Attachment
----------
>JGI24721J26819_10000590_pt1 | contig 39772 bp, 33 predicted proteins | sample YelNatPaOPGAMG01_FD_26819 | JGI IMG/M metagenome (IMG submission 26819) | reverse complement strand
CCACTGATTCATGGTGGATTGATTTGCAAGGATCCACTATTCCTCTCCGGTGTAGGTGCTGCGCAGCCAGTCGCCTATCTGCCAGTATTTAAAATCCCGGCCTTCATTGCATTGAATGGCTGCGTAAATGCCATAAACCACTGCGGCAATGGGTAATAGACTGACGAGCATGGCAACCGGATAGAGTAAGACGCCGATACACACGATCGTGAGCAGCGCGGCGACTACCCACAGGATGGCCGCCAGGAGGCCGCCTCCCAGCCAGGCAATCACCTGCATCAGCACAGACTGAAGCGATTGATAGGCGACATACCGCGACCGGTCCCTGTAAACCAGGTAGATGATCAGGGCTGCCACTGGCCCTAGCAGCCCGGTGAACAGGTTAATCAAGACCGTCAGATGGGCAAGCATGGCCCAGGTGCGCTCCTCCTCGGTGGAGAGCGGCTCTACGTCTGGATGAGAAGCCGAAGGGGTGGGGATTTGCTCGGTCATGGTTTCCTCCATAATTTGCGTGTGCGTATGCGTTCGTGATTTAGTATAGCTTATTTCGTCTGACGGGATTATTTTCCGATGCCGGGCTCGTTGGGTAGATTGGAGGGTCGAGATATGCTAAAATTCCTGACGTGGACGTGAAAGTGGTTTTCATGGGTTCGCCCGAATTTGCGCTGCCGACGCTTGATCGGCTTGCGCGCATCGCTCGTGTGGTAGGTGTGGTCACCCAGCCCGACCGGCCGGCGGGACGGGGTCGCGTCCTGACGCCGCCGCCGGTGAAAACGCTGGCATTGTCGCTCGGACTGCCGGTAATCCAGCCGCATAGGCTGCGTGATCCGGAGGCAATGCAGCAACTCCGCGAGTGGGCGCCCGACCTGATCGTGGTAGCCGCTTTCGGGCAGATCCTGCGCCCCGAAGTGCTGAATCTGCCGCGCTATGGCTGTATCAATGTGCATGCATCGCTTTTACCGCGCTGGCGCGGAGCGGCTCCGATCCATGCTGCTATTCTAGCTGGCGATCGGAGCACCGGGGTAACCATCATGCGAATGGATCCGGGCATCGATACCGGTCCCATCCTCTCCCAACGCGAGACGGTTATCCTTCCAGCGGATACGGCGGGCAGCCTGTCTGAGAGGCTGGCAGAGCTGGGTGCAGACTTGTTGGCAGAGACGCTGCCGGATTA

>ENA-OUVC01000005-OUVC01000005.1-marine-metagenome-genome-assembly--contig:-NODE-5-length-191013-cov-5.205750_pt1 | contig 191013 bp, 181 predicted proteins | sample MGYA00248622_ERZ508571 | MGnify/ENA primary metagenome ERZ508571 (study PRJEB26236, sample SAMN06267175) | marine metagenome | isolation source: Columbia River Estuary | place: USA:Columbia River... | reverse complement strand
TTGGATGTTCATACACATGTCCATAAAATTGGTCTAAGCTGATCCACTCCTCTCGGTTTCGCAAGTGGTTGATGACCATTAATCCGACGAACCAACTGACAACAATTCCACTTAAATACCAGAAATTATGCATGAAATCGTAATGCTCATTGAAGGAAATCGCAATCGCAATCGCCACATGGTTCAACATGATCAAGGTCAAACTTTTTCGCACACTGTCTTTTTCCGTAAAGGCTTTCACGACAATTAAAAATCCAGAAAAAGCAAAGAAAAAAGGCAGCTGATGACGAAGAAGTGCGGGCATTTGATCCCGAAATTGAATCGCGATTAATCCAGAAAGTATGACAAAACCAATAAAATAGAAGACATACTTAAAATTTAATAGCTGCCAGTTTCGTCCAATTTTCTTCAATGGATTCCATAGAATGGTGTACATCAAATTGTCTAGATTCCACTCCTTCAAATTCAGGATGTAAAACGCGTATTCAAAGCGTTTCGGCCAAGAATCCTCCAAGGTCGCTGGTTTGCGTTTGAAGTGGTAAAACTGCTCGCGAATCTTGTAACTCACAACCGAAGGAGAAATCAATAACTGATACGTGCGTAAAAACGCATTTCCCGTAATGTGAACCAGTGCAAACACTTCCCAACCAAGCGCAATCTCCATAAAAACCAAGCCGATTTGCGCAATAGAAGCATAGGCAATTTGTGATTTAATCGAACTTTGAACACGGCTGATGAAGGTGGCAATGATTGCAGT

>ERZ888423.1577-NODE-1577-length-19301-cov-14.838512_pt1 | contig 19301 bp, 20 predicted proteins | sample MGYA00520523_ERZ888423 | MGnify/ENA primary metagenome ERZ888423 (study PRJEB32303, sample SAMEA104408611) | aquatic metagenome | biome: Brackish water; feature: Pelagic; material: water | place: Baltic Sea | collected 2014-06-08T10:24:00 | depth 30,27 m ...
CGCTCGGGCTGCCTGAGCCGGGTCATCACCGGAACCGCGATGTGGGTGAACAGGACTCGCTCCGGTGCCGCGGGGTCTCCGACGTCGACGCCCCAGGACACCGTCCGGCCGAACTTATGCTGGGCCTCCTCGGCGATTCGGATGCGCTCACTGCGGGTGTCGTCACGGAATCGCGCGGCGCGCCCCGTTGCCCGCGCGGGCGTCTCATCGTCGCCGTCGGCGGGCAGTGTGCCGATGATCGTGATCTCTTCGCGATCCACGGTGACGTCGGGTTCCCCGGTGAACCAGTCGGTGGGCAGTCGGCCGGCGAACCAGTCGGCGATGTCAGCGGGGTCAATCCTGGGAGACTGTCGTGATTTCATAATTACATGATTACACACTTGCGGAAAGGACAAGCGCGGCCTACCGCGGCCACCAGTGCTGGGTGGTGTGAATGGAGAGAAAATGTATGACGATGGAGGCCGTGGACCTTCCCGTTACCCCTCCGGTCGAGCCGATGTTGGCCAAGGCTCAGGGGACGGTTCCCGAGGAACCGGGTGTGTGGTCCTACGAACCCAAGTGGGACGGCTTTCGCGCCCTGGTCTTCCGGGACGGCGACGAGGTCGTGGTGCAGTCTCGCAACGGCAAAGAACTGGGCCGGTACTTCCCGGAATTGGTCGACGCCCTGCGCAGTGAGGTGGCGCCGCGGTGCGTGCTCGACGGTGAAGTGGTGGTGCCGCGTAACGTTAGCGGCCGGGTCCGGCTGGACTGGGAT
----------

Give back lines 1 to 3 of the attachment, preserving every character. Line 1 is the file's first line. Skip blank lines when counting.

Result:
>JGI24721J26819_10000590_pt1 | contig 39772 bp, 33 predicted proteins | sample YelNatPaOPGAMG01_FD_26819 | JGI IMG/M metagenome (IMG submission 26819) | reverse complement strand
CCACTGATTCATGGTGGATTGATTTGCAAGGATCCACTATTCCTCTCCGGTGTAGGTGCTGCGCAGCCAGTCGCCTATCTGCCAGTATTTAAAATCCCGGCCTTCATTGCATTGAATGGCTGCGTAAATGCCATAAACCACTGCGGCAATGGGTAATAGACTGACGAGCATGGCAACCGGATAGAGTAAGACGCCGATACACACGATCGTGAGCAGCGCGGCGACTACCCACAGGATGGCCGCCAGGAGGCCGCCTCCCAGCCAGGCAATCACCTGCATCAGCACAGACTGAAGCGATTGATAGGCGACATACCGCGACCGGTCCCTGTAAACCAGGTAGATGATCAGGGCTGCCACTGGCCCTAGCAGCCCGGTGAACAGGTTAATCAAGACCGTCAGATGGGCAAGCATGGCCCAGGTGCGCTCCTCCTCGGTGGAGAGCGGCTCTACGTCTGGATGAGAAGCCGAAGGGGTGGGGATTTGCTCGGTCATGGTTTCCTCCATAATTTGCGTGTGCGTATGCGTTCGTGATTTAGTATAGCTTATTTCGTCTGACGGGATTATTTTCCGATGCCGGGCTCGTTGGGTAGATTGGAGGGTCGAGATATGCTAAAATTCCTGACGTGGACGTGAAAGTGGTTTTCATGGGTTCGCCCGAATTTGCGCTGCCGACGCTTGATCGGCTTGCGCGCATCGCTCGTGTGGTAGGTGTGGTCACCCAGCCCGACCGGCCGGCGGGACGGGGTCGCGTCCTGACGCCGCCGCCGGTGAAAACGCTGGCATTGTCGCTCGGACTGCCGGTAATCCAGCCGCATAGGCTGCGTGATCCGGAGGCAATGCAGCAACTCCGCGAGTGGGCGCCCGACCTGATCGTGGTAGCCGCTTTCGGGCAGATCCTGCGCCCCGAAGTGCTGAATCTGCCGCGCTATGGCTGTATCAATGTGCATGCATCGCTTTTACCGCGCTGGCGCGGAGCGGCTCCGATCCATGCTGCTATTCTAGCTGGCGATCGGAGCACCGGGGTAACCATCATGCGAATGGATCCGGGCATCGATACCGGTCCCATCCTCTCCCAACGCGAGACGGTTATCCTTCCAGCGGATACGGCGGGCAGCCTGTCTGAGAGGCTGGCAGAGCTGGGTGCAGACTTGTTGGCAGAGACGCTGCCGGATTA

>ENA-OUVC01000005-OUVC01000005.1-marine-metagenome-genome-assembly--contig:-NODE-5-length-191013-cov-5.205750_pt1 | contig 191013 bp, 181 predicted proteins | sample MGYA00248622_ERZ508571 | MGnify/ENA primary metagenome ERZ508571 (study PRJEB26236, sample SAMN06267175) | marine metagenome | isolation source: Columbia River Estuary | place: USA:Columbia River... | reverse complement strand